I did not vote for Barack Obama, but I certainly understand why so many young voters did.
Let’s be honest—the country was a mess in 2008. We were in the midst of two wars and a terrible financial crisis, leading to one of the worst recessions experienced in recent memory. Things were rough. Fairly or not, public opinion had turned against President Bush. The Republican Party itself had moved way too far to the left, allowing itself to become the party of “big but hey they’re even bigger!” government as opposed to the party of small government.
While Obama didn’t say much of anything during the 2008 campaign (hope and change, bro!) he really didn’t need to. Despite nominating an exceptional motivator for VP in Sarah Palin, John McCain never stood much of a chance. The conservative base was dispassionate, and Obama’s base was in ecstasy over his candidacy. The results were not surprising.
I maintained, as we headed into 2009, that I would give the new President a chance. It really bothered me how nasty people were towards President Bush during his two terms. I didn’t agree with him on everything, but I felt strongly that he deserved the respect of the office and that some of the nasty rhetoric from the left was completely out of line. I wanted to give President Obama a chance. Not just because I’m a fair guy, but because I believe our country needed him to be a great President.
You see, Obama had the opportunity to do something special. He had the opportunity to govern like Ronald Reagan, to unite rather than divide, and lead our nation forward instead of into a rapid decline. He could’ve taken the incredible opportunity placed before him and gone down in the annals of American history as one of the greatest Presidents of all time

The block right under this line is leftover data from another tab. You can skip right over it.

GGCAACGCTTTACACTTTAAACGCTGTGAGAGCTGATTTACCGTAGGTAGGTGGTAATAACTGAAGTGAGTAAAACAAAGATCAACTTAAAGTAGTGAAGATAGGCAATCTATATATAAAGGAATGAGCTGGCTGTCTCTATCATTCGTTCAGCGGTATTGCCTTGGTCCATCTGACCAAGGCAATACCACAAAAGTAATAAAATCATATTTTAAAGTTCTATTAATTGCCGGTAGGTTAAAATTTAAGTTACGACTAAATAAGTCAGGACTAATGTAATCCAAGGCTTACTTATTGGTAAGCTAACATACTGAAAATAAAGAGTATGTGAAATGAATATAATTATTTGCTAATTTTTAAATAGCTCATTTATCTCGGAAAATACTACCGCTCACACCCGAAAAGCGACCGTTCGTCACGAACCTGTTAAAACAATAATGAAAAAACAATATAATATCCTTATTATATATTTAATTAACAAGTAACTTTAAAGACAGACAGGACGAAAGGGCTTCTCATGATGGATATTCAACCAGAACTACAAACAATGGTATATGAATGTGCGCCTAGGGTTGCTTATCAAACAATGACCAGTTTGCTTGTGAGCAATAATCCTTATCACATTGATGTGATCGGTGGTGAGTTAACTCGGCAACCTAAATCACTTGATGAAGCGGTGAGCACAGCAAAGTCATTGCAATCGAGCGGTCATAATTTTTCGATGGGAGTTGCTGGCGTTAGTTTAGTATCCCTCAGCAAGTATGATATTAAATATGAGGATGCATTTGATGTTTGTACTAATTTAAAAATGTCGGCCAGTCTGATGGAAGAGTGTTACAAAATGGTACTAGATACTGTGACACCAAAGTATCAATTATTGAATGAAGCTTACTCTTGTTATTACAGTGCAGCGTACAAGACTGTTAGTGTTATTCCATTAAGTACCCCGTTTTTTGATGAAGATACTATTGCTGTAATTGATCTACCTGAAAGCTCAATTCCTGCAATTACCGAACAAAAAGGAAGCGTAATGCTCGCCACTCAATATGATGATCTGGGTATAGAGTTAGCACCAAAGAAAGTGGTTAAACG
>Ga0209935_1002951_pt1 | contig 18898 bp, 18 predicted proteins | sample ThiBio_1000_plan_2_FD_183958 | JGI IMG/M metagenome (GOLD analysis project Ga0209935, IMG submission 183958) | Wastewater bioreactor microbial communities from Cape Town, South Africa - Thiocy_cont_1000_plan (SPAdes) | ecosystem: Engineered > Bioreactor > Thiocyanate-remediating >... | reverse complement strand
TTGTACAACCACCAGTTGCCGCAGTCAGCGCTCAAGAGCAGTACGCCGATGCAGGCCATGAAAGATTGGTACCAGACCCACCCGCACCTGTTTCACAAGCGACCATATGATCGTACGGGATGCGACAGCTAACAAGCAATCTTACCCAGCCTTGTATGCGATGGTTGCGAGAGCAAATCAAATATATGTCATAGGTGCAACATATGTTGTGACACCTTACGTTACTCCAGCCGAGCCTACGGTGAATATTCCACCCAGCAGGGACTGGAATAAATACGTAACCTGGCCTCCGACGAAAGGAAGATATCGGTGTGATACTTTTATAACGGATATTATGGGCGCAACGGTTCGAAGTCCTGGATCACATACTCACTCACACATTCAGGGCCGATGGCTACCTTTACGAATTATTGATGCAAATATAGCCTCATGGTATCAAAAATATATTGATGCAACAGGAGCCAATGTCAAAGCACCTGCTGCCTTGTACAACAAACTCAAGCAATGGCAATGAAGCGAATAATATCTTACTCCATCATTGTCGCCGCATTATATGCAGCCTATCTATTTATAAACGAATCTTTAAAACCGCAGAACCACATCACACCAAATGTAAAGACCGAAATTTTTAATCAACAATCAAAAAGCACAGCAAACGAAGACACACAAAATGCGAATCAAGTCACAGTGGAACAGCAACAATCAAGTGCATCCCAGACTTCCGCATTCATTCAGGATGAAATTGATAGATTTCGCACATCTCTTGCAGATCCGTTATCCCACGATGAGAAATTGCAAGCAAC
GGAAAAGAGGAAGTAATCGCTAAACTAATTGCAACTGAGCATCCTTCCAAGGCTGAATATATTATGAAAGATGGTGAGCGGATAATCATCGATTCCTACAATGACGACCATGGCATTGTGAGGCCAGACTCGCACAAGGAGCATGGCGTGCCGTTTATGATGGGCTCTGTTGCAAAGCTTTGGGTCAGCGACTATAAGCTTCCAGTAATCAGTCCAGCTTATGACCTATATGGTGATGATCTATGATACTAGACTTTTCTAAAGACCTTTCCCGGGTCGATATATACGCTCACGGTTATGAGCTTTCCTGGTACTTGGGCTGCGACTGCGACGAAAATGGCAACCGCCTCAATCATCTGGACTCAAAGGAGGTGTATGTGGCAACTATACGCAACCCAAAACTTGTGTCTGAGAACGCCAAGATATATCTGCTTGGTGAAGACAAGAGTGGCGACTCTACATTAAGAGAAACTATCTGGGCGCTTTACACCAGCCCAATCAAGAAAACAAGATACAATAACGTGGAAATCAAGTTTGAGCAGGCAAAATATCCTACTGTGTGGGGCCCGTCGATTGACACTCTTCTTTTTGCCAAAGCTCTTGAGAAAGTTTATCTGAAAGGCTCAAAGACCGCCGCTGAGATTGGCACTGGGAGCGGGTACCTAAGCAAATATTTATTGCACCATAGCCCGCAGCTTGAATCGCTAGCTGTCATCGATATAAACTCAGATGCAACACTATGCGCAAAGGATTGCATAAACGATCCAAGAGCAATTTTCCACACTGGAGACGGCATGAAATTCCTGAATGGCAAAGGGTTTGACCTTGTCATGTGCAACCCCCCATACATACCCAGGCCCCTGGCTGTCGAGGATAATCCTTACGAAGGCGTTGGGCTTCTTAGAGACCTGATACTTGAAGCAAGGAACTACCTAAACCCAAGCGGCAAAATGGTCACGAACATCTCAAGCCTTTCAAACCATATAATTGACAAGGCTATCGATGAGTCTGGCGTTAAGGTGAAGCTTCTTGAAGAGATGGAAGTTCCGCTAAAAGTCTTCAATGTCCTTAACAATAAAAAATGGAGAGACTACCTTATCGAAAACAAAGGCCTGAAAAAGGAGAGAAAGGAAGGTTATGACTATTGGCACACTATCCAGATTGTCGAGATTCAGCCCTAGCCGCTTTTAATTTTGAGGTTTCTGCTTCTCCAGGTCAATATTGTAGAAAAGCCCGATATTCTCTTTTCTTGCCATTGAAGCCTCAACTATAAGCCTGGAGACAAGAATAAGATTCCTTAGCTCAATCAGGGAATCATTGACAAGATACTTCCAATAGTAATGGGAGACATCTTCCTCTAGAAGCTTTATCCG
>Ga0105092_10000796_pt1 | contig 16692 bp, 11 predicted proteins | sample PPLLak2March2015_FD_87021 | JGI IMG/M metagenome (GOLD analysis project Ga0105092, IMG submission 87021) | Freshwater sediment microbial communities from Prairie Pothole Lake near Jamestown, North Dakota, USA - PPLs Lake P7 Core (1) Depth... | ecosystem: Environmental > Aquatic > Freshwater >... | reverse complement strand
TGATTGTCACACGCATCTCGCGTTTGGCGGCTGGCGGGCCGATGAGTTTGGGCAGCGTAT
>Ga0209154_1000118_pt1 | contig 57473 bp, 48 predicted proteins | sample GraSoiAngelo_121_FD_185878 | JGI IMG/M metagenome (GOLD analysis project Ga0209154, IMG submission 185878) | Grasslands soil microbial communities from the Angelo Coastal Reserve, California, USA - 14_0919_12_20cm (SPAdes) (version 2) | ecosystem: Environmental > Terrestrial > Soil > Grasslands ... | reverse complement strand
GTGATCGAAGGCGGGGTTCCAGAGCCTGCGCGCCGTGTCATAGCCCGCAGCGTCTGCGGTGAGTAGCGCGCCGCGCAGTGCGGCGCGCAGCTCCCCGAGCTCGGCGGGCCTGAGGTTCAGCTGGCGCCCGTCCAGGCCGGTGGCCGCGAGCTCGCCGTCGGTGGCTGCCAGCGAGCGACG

Instead, Obama spit in the face of history and clung to his rigid socialist ideology.
While Americans struggled and unemployment surged during a terrible recession, Obama prioritized “progressive” initiatives like a health care takeover, cap and trade, and wealth redistribution.
Instead of working with Republicans to get a bipartisan health care bill passed that focused on lowering costs, he worked behind closed doors with Nancy Pelosi and Harry Reid to pass a monstrosity that essentially nationalized our health care system at the expense of the taxpayers without even attempting to seriously lower costs.
With unemployment still hovering around nine percent (and we all know it’s really higher than that) for most of 2011, the President refused to even consider one of the 25+ jobs bills passed in the U.S. House of Representatives.
And the rhetoric. The unbelievable rhetoric.
Instead of doing his job and being the leader of the free world, President Obama has shown his community organizing roots still define who he is. He has done everything he can to drive a wedge further in what divides us. He spearheaded the idea that Republicans are launching a “war on women.” He injected himself in the Trayvon Martin situation, implying racism and guilt before Zimmerman was even charged.
He misled the public on budgets, jobs bills, Medicare, you name it. Instead of accomplishing anything of note, Obama has been focused on being the campaigner-in-chief.
It’s no wonder his luster has worn off.
At the end of the day, I’m more disappointed than anything. He had the opportunity, as the first African-American President and one of the most eloquent speakers in recent memory, to truly have a positive impact on our nation. He could’ve been great. Instead, he played political games, stoked hatred, and brought this country to its knees.
President Obama had an opportunity, but that’s over now. He lost it. Now it’s up to us to make sure he’s a one term President.